Most readers are well aware of the very, very messy search process that brought Mike Sentance to Alabama in 2016 as state superintendent. The stench got so bad that state senators Gerald Dial and Quinton Ross conducted an investigation into what took place.
From the get go, attention was focused on board member Mary Scott Hunter of Huntsville and the very active role she played in getting the Ethics Commission involved. I will never forget the moment when Hunter told Senator Dial that she “did not know the rules” when he probed about how the Ethics Commission works. There was a collective gasp throughout the room.
In February 2017, Jefferson County superintendent Craig Pouncey filed legal action against Hunter and several others. This action got the attention of the entire education community, from one end of the state to the other.
Hunter was elected to the board in 2010, was re-elected in 2014 and gave up her seat in 2018 to run for state senate. She lost to Sam Givhan. She had a tendency to be controversial and never shied from an interview or TV camera. From the outset of her tenure, she seemed to be constantly looking for another political office to run for. In fact, she was already an announced candidate for Lt. Governor when she dropped down to run for state senate in 2018.
And now, more than two years after Pouncey filed his suit, we may be seeing the light at the end of tunnel as this case has been assigned to Montgomery Circuit Court Judge Jimmy Pool and should be heard within the next few months.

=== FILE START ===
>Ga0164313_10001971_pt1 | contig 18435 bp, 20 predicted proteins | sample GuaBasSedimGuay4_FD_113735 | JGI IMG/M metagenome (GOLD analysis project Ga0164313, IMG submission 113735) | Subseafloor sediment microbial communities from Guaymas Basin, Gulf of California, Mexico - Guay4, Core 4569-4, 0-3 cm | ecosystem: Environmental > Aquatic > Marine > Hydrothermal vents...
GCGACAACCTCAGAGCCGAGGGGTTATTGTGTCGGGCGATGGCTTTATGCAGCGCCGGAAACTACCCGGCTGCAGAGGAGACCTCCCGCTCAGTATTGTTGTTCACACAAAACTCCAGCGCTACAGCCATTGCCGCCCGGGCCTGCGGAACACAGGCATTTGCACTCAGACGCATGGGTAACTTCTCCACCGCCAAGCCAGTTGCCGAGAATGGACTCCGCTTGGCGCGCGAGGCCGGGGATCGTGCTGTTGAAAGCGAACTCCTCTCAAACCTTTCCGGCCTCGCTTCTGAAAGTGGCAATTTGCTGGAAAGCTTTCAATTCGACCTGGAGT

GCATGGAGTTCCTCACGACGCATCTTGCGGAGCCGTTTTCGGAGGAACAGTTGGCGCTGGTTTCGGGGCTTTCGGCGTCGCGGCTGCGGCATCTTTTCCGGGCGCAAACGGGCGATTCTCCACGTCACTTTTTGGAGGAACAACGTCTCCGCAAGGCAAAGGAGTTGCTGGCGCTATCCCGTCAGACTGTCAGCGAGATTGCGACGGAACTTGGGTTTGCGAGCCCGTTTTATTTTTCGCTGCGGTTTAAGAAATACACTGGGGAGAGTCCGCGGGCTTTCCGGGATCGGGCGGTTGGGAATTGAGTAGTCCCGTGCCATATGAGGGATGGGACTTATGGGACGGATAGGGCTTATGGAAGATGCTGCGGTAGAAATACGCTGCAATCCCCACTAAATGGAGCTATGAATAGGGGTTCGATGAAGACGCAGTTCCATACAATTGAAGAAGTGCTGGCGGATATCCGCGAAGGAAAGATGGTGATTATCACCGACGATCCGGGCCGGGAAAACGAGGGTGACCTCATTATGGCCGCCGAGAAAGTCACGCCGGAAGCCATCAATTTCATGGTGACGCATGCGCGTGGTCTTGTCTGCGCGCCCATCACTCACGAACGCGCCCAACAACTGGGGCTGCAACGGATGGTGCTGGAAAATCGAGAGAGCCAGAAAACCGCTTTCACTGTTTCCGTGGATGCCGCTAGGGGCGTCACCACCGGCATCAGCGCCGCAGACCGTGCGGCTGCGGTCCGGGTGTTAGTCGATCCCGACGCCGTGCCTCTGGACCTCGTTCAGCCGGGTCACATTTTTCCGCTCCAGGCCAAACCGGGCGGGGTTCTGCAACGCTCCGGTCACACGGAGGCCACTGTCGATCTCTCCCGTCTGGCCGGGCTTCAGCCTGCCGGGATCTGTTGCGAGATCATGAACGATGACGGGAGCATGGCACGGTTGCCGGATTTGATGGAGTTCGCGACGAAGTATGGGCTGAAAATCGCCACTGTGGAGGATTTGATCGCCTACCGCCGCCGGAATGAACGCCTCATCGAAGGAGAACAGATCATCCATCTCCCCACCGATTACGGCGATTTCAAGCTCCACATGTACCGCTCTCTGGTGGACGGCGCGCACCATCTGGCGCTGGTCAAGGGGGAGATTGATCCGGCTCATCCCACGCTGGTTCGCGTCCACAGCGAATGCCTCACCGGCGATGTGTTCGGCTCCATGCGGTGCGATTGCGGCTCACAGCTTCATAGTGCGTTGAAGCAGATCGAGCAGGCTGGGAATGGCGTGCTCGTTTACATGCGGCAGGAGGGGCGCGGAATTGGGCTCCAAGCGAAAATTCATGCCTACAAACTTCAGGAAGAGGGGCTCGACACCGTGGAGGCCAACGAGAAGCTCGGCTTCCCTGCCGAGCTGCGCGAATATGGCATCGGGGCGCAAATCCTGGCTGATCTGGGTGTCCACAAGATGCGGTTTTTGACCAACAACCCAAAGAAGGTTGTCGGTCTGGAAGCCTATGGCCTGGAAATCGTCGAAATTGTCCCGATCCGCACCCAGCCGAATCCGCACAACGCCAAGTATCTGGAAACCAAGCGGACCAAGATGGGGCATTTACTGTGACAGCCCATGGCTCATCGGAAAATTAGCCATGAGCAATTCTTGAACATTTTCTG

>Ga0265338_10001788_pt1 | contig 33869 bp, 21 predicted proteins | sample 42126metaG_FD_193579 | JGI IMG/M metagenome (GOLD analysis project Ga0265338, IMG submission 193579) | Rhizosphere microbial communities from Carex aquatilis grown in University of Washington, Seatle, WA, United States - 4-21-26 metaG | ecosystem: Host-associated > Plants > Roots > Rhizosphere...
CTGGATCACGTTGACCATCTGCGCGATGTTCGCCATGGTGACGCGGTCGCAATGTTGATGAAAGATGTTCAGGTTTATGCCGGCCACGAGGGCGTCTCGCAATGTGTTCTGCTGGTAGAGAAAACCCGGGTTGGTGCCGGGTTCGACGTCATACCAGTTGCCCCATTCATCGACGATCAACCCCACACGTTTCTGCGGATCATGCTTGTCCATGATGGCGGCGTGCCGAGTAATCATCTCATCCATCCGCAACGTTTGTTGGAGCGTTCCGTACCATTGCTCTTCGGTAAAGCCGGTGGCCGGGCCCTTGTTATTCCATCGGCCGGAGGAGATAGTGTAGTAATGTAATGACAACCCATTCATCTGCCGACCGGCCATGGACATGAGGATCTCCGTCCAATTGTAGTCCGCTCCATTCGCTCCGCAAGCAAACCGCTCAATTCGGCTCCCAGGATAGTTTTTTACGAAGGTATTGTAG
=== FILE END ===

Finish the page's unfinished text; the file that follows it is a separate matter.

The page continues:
All of which finally brings us to the point of this post.
Whenever a state agency wishes to contract for outside services, their request must be submitted to the Contract Review Permanent Legislative Oversight Committee. While the committee can not stop contracts, they can delay them. The next committee meeting is March 7.
One of the contracts up for review is a request from the state department of education for $150,000 for Montgomery attorney Lee Copeland to “Mr. Copeland and his office will contribute to the defense of Mary Scott Hunter in her individual capacity in the case of Warren Craig Pouncey vs. Mary Scott Hunter.”
Whoa, whoa, whoa.
We are going to take $150,000 from education funding to defend a one-time school board member for actions she took ON HER OWN to influence the selection process for a state school superintendent? It was established without a doubt during the legislative hearings that Hunter ignored proper procedure and protocol in this affair. In fact, one legislator asked her if she was an agency head. Hunter said she was not. So the legislator asked why she was acting like one. Hunter did not answer.
My last job before retiring in January 2011 was with the state of Alabama. I knew what my job required and did not. Had I robbed a bank one day on my lunch break, would the state have paid for an attorney to defend me?
It’s disgraceful enough that a state school board member took actions that have led to legal action being brought against them. And asking the taxpayers to pay for their defense is nothing but rubbing salt in our wound.